Religion is a funny thing. Most people believe in one or another and assert that theirs is true. Many religious people also assert that every other religion believed in by anyone else ranges from completely false to highly suspect. There are religions that believe in many gods, others that believe in one god, and there are even religions that preach no gods. There are also sects within religions that disavow other sects within the same religion. There are religions that are extinct and new religions formed all the time. The reformation of older religions is also ongoing. What all religions seem to have in common are (1) supernatural beliefs that others don't believe and (2) absolutely no real demonstrable evidence that can be repeated and shown to others in support of any of their supernatural beliefs. If you think about it, religion truly is a funny thing in every sense of that word. Many people define their religion to be the all-encompassing paradigm of their existence that causes them to do completely virtuous, altruistic things. Yet religion also causes others, who are equally or even more pious, to commit mass murder. And both have been true for many religions throughout history. This volume takes a broad and satirical look at religions writ large, mainly to question. It's aimed largely at atheists and those on the fence, but theists may be encouraged to read it too and question for themselves. How did you acquire religion? Why? What do you believe? Why? Why not believe other equally implausible things that others do believe? This volume is just a light hearted attempt to ask. C'est tout.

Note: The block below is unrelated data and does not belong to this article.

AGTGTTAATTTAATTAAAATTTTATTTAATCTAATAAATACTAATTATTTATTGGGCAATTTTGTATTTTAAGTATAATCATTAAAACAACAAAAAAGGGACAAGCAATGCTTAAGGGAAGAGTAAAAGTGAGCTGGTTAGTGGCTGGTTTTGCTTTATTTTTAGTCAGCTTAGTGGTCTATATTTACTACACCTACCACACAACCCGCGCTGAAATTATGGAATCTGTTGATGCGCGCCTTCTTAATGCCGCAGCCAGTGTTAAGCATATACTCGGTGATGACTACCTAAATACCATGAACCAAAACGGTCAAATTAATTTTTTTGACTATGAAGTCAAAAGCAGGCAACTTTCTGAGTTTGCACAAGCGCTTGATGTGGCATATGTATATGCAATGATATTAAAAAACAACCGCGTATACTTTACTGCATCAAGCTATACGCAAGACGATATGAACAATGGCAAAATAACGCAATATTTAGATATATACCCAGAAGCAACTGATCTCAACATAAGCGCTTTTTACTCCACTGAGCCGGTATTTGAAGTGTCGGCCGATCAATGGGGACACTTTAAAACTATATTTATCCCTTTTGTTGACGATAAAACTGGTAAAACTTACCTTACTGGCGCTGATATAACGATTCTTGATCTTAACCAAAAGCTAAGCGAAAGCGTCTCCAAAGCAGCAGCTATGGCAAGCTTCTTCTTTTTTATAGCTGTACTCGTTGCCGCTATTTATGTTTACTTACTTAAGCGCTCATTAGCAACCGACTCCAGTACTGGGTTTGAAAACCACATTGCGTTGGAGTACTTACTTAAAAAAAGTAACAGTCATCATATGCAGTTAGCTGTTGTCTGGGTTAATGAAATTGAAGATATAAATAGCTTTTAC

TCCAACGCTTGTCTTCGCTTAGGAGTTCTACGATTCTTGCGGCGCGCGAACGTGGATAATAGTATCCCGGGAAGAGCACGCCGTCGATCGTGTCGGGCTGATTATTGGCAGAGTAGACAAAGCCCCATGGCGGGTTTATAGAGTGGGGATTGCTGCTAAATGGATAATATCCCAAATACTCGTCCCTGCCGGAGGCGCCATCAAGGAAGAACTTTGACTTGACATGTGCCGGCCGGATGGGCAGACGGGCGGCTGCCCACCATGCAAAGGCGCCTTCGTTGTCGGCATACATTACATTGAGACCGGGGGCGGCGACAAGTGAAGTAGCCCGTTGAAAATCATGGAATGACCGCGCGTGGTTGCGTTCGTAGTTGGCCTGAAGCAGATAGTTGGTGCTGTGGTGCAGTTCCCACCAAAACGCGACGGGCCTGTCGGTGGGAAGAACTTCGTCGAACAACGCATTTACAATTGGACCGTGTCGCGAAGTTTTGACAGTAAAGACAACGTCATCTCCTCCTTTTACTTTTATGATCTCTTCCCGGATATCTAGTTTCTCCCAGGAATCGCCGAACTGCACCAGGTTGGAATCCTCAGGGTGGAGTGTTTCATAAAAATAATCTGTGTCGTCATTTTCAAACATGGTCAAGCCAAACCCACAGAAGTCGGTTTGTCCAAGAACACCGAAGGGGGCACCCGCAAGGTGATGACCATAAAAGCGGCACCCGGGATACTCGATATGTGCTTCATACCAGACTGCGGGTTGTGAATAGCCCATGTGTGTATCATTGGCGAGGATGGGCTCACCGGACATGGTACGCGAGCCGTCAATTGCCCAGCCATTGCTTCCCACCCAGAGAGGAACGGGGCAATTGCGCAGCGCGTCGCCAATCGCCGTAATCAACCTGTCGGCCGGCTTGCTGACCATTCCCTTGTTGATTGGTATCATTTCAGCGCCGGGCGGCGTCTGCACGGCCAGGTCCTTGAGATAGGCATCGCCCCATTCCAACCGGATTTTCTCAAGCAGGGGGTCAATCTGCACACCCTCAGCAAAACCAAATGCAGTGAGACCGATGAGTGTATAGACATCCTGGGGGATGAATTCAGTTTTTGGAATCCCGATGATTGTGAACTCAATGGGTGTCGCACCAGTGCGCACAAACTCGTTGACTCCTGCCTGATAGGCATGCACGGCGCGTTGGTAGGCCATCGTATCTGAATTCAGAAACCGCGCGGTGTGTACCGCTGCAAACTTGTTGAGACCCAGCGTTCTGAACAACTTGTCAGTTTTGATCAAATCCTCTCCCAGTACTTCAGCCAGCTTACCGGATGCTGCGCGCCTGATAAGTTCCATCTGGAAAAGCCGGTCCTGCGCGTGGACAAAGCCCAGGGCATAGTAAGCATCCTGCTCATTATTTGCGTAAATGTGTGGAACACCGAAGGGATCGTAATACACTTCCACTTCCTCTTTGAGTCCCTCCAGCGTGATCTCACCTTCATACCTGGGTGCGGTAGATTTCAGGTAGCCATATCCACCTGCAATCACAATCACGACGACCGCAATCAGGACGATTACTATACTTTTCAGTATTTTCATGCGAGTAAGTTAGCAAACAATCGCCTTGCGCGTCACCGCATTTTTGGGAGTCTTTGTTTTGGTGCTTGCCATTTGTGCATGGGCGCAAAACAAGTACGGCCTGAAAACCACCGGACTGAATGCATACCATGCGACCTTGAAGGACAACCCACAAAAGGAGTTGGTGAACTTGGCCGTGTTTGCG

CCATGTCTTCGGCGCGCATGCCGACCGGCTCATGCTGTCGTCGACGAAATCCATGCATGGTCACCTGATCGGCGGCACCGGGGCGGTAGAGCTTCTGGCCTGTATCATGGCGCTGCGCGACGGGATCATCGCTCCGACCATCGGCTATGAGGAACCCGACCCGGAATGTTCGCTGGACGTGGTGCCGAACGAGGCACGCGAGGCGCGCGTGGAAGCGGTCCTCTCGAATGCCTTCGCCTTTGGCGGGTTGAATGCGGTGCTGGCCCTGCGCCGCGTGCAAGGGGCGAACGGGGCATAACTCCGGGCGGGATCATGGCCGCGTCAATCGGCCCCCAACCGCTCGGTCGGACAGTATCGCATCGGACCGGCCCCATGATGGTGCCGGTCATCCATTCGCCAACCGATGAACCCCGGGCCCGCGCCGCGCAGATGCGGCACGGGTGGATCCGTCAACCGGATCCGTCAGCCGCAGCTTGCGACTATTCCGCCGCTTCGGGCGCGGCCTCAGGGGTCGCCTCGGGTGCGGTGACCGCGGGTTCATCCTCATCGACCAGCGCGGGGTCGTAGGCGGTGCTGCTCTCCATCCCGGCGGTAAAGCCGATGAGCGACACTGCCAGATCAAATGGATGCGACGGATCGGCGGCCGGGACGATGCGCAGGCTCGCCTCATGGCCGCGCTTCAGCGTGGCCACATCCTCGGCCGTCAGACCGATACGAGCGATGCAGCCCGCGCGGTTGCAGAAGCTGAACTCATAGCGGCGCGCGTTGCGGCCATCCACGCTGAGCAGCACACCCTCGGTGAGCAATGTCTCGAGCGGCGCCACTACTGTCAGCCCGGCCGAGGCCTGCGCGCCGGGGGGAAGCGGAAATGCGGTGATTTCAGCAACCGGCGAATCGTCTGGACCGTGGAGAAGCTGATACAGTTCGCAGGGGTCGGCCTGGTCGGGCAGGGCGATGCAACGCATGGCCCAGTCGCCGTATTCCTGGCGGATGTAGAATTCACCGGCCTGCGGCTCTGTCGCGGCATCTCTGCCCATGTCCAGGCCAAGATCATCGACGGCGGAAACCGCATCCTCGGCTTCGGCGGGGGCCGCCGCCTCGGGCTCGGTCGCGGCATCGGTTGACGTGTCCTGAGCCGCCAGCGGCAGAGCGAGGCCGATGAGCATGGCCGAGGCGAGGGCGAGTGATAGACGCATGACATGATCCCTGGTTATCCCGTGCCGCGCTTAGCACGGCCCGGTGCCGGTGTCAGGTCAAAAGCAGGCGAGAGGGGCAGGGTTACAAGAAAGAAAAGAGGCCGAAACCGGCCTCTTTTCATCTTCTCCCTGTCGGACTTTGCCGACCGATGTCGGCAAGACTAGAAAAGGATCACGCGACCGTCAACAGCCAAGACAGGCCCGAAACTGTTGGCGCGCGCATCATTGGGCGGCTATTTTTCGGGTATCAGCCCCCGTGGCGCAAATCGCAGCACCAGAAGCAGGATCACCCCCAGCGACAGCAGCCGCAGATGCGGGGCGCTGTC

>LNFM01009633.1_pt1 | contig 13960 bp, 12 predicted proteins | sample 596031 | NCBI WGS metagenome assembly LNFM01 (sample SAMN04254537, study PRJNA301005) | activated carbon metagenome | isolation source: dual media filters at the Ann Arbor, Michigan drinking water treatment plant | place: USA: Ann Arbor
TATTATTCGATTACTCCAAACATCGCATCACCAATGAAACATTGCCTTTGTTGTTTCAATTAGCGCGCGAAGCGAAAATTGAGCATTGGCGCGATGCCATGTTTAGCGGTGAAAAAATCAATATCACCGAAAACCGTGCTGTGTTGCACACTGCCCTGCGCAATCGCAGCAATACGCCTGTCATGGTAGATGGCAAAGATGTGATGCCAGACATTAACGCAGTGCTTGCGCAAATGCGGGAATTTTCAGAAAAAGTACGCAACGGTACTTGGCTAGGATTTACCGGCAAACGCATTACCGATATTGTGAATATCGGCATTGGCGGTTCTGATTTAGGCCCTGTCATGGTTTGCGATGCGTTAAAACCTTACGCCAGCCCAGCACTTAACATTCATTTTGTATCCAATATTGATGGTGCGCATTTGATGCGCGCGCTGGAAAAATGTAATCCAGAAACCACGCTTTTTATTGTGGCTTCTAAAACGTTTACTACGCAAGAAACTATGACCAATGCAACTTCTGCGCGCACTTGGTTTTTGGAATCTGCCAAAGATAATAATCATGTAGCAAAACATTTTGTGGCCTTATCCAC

|Publisher:||Page Publishing, Inc.|
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About the Author
Joel T. Heinen was born and raised in Western New York, near the city of Buffalo. He has degrees from Virginia Tech and Ohio State and was conferred a PhD from Michigan in 1992. For the past twenty-five years, he has been professor of environmental studies (now Earth and environment) at Florida International University, Miami, and he has published widely in academic literature. He had served as a Peace Corps volunteer in Nepal (1984–1988), a Fulbright senior scholar in Kyrgyzstan (1999–2000), and as a member of several national and international organizations related to conservation. Having overcome religion rather early on, he has been an agnostic atheist his entire adult life and began writing these irreverent essays while on sabbatical in the 2014–2015 academic year. We hope that you like these essays, or at least, we hope that you don’t hate them too much. Any and all complaints about them should, of course, be directed at any number of gods forthwith. And God knows, there are plenty of those to choose from.